Tag Archives: Smith Tract County Park

Notes From The Field

I’ve neglected my blog lately…and I’m blaming work. Have you ever had one of those weeks where you come home after a super busy day at work and feel like just vegging out for the evening and go to bed early. That was me this week. And despite having a wonderful day birding with Jon last Saturday, I just couldn’t find the energy to sit down and write a blog post. Sorry everyone.

Like I said last Saturday Jon and myself hit the woods hard looking for migrants at some of our local hot spots. Shawnee Lookout Park, Lost Bridge, The Oxbow, Smith Tract, and Armleder Park.  It was a beautiful day and the birds on a whole were plentiful in some areas, however in others it wasn’t. Trying to find where the wading birds are can be a challenge, and last Saturday was no different as we tried several spots where we’ve seen them before, only to strike out every time.

Warblers were plentiful and as always another challenge for myself trying to get any kind of serviceable photograph. Our day list was pretty good, so instead of boring you with week old birding news I’ll just skip to the list of birds intermixed with some photos. You see I need to keep this blog post short because I still have to get ready for when I go to my favorite birding hotspot tomorrow, Boone County Cliffs.

Notable birds for the day include:

  1. Bald Eagle
  2. Ring-billed Gull
  3. Double-creasted Cormorant
  4. Bonaparte’s Gull
  5. Cooper’s Hawk
  6. Red-shouldered Hawk
  7. Red-tailed Hawk
  8. American Kestrel
  9. Killdeer
  10. Blue-winged Teal
  11. Mallard
  12. Northern Mockingbird
  13. American Robin
  14. Gray Catbird
  15. Mourning Dove
  16. Canada Geese
  17. Tree Swallow
  18. Chimney Swift
  19. Barn Swallow
  20. Northern Rough-winged Swallow
  21. Northern Cardinal
  22. Ruby-throated Hummingbird
  23. Tufted Titmouose
  24. Carolina Chickadee
  25. Carolina Wren
  26. House Wren
  27. IMG_2402Wild Turkey
  28. Wood Thrush
  29. Northern Parula
  30. Eastern Towhee
  31. Eastern Goldfinch
  32. Red-bellied Woodpecker
  33. Pileated Woodpecker
  34. Hairy Woodpecker
  35. Northern Flicker
  36. Prothonotary Warbler
  37. Green Heron
  38. Great Blue Heron
  39. Song Sparrow
  40. White-throated Sparrow
  41. Wood Duck
  42. Yellow-throated Warbler
  43. Chipping Sparrow
  44. Yellow-rumped Warbler
  45. Eastern Phoebe
  46. IMG_2405Blue-winged Warbler
  47. White-eyed Vireo
  48. Warbling Vireo
  49. Red-eyed Vireo
  50. Blue-gray Gnatcatcher
  51. Brown-headed Cowbird
  52. European Starling
  53. Red-winged Blackbird
  54. American Crow
  55. Yellow-throated Vireo
  56. IMG_2422Rose-breasted Grosbeak
  57. White-breasted Nuthatch
  58. Black-throated Green Warbler
  59. Field Sparrow
  60. Orchard Oriole
  61. Baltimore Oriole
  62. Common Yellowthroat
  63. Indigo Bunting
  64. Ruby-crowned Kinglet
  65. Turkey Vulture
  66. Black Vulture
  67. Common Grackle
  68. IMG_2433Cerulean Warbler
  69. Blue Jay
  70. Louisiana Waterthrush
  71. Prairie Warbler
  72. American Redstart
  73. Osprey
  74. Hermit Thrush
  75. Northern Shoveler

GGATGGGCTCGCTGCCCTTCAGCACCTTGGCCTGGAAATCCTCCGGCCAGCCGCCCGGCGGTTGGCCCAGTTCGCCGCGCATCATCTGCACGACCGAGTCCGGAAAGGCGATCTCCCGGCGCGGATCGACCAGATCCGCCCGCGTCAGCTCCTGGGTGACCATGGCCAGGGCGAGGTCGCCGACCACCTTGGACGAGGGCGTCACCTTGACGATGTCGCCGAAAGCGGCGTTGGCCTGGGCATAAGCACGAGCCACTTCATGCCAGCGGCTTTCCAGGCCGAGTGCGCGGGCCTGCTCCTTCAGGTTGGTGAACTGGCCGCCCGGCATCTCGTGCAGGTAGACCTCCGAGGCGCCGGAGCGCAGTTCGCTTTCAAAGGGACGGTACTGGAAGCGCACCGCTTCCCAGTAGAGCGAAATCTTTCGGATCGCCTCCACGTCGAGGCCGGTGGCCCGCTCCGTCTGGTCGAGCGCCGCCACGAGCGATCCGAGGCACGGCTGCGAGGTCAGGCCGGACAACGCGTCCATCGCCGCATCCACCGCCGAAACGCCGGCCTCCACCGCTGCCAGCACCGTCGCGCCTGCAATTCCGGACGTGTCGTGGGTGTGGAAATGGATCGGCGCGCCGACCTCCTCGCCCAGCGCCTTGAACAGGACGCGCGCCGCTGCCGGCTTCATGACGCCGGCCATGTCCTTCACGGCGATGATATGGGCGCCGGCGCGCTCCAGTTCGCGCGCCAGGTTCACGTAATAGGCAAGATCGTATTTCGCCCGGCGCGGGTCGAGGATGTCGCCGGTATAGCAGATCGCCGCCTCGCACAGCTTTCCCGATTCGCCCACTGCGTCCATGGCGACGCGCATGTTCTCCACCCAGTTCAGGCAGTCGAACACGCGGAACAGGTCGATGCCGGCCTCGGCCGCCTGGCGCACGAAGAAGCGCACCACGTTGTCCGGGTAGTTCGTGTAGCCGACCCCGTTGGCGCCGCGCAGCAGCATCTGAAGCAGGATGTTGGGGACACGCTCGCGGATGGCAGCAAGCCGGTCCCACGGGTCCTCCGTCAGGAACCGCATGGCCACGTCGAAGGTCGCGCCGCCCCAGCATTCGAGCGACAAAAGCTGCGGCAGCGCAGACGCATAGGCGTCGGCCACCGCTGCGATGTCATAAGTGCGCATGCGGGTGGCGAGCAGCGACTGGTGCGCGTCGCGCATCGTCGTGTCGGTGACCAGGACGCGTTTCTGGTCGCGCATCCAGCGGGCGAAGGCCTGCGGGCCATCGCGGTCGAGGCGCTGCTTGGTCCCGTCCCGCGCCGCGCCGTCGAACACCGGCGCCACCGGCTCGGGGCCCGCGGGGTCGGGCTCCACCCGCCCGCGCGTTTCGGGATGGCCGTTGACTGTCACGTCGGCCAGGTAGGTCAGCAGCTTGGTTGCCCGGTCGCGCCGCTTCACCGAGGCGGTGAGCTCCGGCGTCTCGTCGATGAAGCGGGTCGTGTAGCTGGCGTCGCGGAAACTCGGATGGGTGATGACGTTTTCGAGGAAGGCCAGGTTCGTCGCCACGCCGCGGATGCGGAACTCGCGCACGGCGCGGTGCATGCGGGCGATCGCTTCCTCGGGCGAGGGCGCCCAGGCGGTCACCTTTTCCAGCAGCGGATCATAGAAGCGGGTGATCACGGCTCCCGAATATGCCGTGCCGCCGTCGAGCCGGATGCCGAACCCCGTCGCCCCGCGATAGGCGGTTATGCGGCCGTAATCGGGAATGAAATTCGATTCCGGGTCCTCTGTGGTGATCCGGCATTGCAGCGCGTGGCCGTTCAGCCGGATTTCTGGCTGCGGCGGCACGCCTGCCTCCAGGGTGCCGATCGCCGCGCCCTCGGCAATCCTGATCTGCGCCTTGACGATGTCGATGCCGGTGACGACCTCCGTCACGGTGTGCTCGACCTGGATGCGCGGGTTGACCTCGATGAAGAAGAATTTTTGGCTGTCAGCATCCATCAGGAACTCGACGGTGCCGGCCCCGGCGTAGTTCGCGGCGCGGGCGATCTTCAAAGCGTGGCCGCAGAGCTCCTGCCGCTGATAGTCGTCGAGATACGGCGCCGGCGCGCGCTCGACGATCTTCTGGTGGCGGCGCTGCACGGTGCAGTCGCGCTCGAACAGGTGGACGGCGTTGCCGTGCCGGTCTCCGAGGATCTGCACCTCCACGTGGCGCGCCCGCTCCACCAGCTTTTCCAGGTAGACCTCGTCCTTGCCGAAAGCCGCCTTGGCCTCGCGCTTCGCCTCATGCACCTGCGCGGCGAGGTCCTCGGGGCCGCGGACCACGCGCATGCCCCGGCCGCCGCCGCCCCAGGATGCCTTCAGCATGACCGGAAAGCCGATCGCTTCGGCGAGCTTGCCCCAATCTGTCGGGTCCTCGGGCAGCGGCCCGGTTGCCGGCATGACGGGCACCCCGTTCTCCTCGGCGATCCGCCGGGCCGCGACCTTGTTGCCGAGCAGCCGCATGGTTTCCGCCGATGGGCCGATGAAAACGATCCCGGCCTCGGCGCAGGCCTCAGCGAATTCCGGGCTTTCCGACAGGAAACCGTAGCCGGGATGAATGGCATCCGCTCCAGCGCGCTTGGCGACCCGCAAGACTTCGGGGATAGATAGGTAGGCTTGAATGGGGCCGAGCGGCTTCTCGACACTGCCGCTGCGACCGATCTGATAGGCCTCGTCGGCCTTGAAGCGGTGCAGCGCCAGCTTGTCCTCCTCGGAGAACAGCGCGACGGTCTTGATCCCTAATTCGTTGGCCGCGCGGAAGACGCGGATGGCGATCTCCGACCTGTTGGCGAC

76. American Coot
  77. Eastern Meadowlark
  78. Wilson’s Snipe
  79. Yellow Warbler
  80. IMG_2442Eastern Kingbird

Notes From The Field

Brookville Lake, Lost Bridge, Fernald Preserve, Smith Tract Park, & Liberty Indiana

For some reason I’m not finding the time to keep the old blog updated, and for that I apologize. Life outside of birding has been a little hectic for myself and my family so please be patient with me as I’ll try to do a better job.

This last Saturday found my good friend Gene and myself on the road for a full morning and afternoon of some long distance birding. Still wanting to hit the jackpot with shorebirds has been kind of dismal down in this part of Ohio, so we were hoping for a turn of the coin in terms of find some good shorebirds. My plan for the morning was to hit the mud flats at Brookville Lake, however Gene had been at Lost bridge the evening before  and reported some good shorebirds, including a pair of Baird’s Sandpipers.

Anyway you slice it, it’s a 45 minute drive at the least to Lost Bridge from my house, and with the lighter than average traffic it still took 45 minutes. It was still early when we arrived and upon checking out the large dirt field next to Lost Bridge for shorebirds, we were disappointed with the lack of standing water and total lack of birds. And the same could be said about Lost Bridge. Even though there was plenty of exposed sand and mug under, and extending up river and down from the bridge, there was hardly any birds.

Knowing we had a long drive to Brookville Lake we decided to leave and get a head start to the lake. The far northern end of the lake is the best spot for any shorebirds. The water is very shallow, and in years past it has been a hotspot for some great birds, except today.

While driving down to the lake we would stop and do some roadside birding and had some good luck doing that. That’s until we made our way to the lake. The water level was still too high for the smaller wading birds, so we were left with the usual Great Egrets, and Great Blue Herons.


However upon doing some scanning of the Ring-billed Gulls that were congregating I noticed a Caspian Tern had joined the gulls. A nice bird for the day count.


We searched for many a minute for anything that would excite us, but to no avail. We needed a spark to the day so we made our way to Liberty Indiana to see if we could re-locate the Eurasian-collared Doves that have been known to hang out at these grain silos in the middle of town. ECDO are becoming more and more prevalent in this part of the country, even though eBird still considers them a rarity in Ohio, but in Indiana just over the border they aren’t. Anyway it was Gene who noticed 2 doves perched on a wire next to the grain silos. getting my bins on them I noticed the squared off tail and white undertail coverts, plumber in size in relation to the Mourning Dove sitting next to it. Even though I couldn’t see the black collar, the other field marks was dead on.